She replied, 'Go farther into the wood until you come to a house, wherein lives an old woman; she will offer you food and drink, but you must not take of either; if you do, you will fall into a deep sleep, and will not be able to help me. In the garden behind the house is a large tan-heap, and on that you must stand and watch for me.

At two o'clock the raven came driving along, drawn by her four white horses; but even before she reached the spot, she said to herself, sighing, 'I know he has fallen asleep. When she entered the garden, there she found him as she had feared, lying on the tan-heap, fast asleep.

But she would not leave him alone, and urged him saying, 'If you will not eat anything, at least you might take a draught of wine; one drink counts for nothing, and at last he allowed himself to be persuaded, and drank. As it drew towards the appointed hour, he went outside into the garden and mounted the tan-heap to await the raven.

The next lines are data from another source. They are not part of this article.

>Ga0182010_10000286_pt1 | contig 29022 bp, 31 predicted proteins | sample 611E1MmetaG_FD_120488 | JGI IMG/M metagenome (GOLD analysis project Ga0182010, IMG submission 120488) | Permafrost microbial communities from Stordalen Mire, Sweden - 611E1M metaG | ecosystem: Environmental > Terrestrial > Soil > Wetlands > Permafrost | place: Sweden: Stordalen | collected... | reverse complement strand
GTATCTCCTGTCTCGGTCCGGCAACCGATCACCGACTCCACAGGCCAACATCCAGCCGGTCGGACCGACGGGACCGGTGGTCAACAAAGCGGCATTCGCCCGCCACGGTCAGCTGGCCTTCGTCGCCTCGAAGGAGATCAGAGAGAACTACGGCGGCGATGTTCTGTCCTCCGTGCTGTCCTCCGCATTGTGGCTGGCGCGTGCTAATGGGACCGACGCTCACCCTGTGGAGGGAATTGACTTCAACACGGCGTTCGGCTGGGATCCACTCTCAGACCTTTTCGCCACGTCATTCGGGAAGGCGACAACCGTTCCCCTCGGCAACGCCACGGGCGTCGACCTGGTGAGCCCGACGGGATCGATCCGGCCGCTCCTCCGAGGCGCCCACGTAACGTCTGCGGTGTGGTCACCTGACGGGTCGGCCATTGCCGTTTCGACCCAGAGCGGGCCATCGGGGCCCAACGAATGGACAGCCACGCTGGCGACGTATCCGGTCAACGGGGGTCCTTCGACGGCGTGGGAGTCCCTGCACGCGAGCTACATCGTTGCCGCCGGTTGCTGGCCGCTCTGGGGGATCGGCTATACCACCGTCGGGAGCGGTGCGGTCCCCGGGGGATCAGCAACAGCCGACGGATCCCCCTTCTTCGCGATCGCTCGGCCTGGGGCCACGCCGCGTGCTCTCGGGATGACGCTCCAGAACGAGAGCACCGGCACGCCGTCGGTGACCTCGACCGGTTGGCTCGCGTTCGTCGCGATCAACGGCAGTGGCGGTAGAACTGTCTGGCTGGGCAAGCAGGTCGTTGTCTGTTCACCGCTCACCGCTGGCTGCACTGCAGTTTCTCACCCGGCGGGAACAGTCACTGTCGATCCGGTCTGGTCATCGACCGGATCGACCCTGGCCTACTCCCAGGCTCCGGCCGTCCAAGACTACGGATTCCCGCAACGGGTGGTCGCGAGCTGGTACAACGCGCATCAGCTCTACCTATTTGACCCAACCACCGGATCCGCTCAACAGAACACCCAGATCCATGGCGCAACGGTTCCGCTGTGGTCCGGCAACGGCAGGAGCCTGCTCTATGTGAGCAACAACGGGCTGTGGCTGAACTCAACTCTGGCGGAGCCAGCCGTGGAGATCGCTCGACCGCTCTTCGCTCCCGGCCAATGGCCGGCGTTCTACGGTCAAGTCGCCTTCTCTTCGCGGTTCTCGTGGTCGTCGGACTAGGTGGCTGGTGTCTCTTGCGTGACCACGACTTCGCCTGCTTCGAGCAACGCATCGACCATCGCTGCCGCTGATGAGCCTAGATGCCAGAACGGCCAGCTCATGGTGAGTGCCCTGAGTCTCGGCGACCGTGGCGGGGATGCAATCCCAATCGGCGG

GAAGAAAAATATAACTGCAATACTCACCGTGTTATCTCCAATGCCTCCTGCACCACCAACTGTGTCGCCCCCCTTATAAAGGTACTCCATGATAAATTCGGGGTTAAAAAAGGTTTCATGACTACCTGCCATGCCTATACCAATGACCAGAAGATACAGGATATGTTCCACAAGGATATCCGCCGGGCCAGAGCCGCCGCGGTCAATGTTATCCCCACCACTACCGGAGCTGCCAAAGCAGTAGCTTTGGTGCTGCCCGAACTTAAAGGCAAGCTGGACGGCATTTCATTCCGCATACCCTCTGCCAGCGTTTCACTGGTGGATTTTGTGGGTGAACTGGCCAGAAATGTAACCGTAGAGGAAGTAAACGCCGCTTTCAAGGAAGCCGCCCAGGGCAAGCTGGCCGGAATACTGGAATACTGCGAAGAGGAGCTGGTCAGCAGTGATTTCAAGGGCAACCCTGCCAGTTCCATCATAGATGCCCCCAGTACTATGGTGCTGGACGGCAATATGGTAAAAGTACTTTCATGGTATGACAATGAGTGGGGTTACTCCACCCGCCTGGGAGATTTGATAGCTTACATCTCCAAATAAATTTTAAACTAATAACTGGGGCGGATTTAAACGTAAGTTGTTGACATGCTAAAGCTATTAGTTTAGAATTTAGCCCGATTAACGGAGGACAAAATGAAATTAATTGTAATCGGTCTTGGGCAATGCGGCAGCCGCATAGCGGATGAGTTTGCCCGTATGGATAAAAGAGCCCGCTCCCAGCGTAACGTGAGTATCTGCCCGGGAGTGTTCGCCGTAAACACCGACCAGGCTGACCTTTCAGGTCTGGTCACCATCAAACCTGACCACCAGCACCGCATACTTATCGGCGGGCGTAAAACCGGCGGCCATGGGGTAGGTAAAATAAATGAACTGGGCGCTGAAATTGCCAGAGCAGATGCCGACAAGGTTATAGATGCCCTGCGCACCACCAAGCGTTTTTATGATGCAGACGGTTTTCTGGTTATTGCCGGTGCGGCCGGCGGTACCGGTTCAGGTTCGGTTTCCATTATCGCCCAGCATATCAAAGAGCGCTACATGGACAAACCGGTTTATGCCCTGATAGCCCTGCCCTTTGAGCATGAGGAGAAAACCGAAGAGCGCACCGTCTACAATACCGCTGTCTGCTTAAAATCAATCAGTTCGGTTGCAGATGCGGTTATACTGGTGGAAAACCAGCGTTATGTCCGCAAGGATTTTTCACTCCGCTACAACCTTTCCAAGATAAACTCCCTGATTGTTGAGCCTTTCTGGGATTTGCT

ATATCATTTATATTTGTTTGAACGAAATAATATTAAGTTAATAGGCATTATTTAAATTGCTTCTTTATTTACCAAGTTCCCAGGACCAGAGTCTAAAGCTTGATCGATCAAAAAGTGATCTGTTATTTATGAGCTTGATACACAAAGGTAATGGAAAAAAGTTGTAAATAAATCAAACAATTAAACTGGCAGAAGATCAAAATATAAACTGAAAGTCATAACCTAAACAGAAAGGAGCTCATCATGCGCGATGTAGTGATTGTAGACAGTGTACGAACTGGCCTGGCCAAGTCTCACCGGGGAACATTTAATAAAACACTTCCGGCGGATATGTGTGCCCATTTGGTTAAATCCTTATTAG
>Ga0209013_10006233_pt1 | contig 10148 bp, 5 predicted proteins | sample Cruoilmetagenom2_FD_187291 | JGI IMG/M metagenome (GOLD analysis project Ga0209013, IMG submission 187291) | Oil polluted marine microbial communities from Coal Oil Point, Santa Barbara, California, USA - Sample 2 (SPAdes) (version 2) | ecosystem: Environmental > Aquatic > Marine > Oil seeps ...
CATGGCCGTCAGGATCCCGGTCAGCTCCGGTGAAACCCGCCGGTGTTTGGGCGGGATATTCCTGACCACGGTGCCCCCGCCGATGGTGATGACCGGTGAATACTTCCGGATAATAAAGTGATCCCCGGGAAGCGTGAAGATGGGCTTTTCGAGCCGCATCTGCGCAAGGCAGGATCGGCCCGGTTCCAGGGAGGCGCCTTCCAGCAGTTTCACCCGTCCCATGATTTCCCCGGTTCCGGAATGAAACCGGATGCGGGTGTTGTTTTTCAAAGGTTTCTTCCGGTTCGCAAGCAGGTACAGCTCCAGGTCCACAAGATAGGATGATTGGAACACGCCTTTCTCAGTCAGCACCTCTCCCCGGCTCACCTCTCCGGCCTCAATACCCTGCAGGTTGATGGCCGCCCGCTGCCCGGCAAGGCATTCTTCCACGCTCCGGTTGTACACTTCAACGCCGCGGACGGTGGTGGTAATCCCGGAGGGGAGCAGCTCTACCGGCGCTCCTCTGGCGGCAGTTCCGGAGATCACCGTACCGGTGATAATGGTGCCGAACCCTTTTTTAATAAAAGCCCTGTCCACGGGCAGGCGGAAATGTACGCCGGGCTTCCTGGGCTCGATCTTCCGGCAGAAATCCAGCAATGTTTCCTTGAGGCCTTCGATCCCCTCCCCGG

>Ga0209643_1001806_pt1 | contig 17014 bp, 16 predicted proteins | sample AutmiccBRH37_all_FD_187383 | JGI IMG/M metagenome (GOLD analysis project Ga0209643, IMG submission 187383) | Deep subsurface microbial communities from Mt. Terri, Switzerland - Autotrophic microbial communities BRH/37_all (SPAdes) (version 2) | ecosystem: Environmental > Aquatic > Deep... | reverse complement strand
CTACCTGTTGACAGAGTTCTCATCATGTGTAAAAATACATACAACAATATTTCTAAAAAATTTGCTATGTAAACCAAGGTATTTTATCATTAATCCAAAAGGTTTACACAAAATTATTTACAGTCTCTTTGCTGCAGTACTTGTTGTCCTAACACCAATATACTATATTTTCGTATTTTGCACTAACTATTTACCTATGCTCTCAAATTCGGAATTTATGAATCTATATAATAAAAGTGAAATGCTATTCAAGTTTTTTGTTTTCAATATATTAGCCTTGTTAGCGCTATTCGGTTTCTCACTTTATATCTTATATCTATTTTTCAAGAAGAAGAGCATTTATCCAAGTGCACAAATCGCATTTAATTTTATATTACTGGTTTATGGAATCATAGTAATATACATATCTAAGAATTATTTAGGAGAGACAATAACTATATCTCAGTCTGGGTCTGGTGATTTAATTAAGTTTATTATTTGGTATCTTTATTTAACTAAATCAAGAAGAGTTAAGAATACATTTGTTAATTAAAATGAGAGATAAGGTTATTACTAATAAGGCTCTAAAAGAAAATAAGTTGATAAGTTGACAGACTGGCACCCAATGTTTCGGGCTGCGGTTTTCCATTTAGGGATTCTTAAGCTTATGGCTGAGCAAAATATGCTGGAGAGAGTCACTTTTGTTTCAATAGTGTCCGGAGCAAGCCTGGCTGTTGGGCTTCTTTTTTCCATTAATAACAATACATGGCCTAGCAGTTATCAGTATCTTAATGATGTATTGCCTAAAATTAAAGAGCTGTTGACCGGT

Towards two o'clock he went into the garden and on to the tan-heap to watch for the raven. He had not been there long before he began to feel so tired that his limbs seemed hardly able to support him, and he could not stand upright any longer; so again he lay down and fell fast asleep.

When the hour came round again he went as usual on to the tan-heap in the garden to await the king's daughter, but he felt even more overcome with weariness than on the two previous days, and throwing himself down, he slept like a log. At two o'clock the raven could be seen approaching, and this time her coachman and everything about her, as well as her horses, were black.